TODAY’S READING FROM THE NEW TESTAMENT – 2 TIMOTHY 1:1-18
As far as we know, this Epistle, Paul’s second letter to Timothy, is his last written correspondence. Paul is experiencing his final imprisonment, and he knows that he will die soon. He senses that the time of his ‘departure’ is at hand. (2 Tim 4:6). His previous imprisonment was much more bearable. In his former imprisonment in Rome, he received visitors while under house arrest (Acts 28:16,23, 30) and continued to teach. Now he was chained in a cold, dark, miserable prison.
The Roman Emperor Nero had begun his relentless persecution of Christians. In 64 AD, Nero was passing the blame for the great fire of Rome from himself to the Christians. A fierce persecution of Christians spread throughout the Empire and included social ostracism, beatings, and horrific torture. Paul was about to be beheaded. He writes what was to be his final letter to his son in the faith, Timothy.
Paul encourages Timothy to come and visit him before he is executed. He remembers Timothy’s sincere faith and encourages him to stand strong. For God has not given us a spirit of fear but of power and self-discipline.
Timothy should not shy away from proclaiming Christ. He should not be ashamed of the gospel nor be ashamed of Paul, the Lord’s prisoner. The gospel did what nothing else could do: saved us and called us to a holy calling (2 Tim 1:9), abolishing death and bringing life and immortality to light. The gospel takes the guesswork out of how a person can be right with God and have confidence that believers can stand clean before the Lord on the Great Day of His coming.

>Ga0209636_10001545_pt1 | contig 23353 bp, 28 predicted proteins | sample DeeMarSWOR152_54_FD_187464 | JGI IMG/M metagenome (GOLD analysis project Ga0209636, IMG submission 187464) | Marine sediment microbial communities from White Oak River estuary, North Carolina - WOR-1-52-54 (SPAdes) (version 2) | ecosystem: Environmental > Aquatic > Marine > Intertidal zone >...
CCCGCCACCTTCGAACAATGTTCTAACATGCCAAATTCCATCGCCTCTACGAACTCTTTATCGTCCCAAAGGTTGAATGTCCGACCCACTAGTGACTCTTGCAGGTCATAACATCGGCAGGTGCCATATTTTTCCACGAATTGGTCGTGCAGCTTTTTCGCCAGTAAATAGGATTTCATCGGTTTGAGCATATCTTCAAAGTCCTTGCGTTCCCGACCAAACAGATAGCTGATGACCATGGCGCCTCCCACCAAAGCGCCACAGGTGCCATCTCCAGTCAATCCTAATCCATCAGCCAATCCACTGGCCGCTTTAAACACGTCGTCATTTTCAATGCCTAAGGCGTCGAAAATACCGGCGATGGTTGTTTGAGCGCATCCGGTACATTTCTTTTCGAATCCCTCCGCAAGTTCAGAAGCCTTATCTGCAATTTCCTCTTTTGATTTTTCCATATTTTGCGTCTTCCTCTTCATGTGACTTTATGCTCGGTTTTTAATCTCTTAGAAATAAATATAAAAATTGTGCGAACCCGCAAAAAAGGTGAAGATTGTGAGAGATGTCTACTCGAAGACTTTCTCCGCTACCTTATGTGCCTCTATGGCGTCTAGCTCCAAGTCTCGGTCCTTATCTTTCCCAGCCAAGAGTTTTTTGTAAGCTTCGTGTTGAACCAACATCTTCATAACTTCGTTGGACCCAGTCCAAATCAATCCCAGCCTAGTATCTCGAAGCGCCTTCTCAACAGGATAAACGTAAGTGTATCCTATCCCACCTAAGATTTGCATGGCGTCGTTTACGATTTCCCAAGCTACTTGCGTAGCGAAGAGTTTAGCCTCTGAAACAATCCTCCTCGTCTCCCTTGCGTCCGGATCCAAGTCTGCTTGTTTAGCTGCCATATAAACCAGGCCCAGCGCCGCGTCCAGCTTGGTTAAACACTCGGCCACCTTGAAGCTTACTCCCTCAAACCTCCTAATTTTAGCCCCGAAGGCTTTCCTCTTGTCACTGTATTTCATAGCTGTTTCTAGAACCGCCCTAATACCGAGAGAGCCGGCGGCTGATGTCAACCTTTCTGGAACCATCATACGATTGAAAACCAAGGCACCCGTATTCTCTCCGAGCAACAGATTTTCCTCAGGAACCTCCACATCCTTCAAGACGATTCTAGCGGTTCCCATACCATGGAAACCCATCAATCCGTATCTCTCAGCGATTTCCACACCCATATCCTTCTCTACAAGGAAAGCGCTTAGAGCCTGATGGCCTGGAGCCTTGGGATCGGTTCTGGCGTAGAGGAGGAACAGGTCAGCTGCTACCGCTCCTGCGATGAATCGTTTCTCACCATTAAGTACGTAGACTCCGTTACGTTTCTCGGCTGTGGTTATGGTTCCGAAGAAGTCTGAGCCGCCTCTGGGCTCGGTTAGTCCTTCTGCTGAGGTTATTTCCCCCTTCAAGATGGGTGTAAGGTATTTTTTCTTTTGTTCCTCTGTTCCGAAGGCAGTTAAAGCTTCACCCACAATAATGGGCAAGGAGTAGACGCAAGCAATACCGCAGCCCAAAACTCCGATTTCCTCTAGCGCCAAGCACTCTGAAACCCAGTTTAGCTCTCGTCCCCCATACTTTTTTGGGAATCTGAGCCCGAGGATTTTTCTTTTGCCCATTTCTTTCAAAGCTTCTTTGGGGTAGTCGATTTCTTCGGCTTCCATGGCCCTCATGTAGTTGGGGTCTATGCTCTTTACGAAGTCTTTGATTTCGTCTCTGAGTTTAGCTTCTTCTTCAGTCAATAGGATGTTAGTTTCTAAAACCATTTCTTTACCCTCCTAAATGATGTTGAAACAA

He encourages Timothy to keep on keeping on:
2 Timothy 1:13-14 13 Retain the standard of sound words which you have heard from me, in the faith and love which are in Christ Jesus. 14 Guard, through the Holy Spirit who dwells in us, the treasure which has been entrusted to you.
Paul gives Timothy an update on how many have turned away from him but cites Onesiphorus as a refreshing exception. Without fear of repercussions, Onesiphorus went out of his way, coming from Ephesus, where Timothy was pastoring, to Rome, boldly seeking Paul’s whereabouts so he could visit him often in jail.
What a precious reminder of the value of prison ministry.
TODAY’S READING FROM THE BOOK OF PSALMS – PSALM 90:1-91:16
“This is the oldest psalm in The Psalms, and it was written by Moses, the man of God. It deals with themes that began with the fall of our first parents and will continue to be important and puzzling until the return of our Savior: the eternal God and frail humans, a holy God and sinful man, life and death, and the meaning of life in a confused and difficult world.”
Psalm 90 begins the fourth book of Psalms and contains songs of the wilderness. This Psalm most likely was written after the children of Israel rejected the report of Joshua and Caleb at Kadesh Barnea, opting to believe the majority report of unbelief about the Land God had promised them. The result would be – years in the wilderness sand instead of the promised land! A whole generation would perish in the wilderness, experiencing God’s holy chastisement.
Moses wants to dignify the trials of their wilderness wanderings and learn their lessons.
Psalm 90:11-12 11 Who understands the power of Your anger and Your fury, according to the fear that is due You? 12 So teach us to number our days, that we may present to You a heart of wisdom.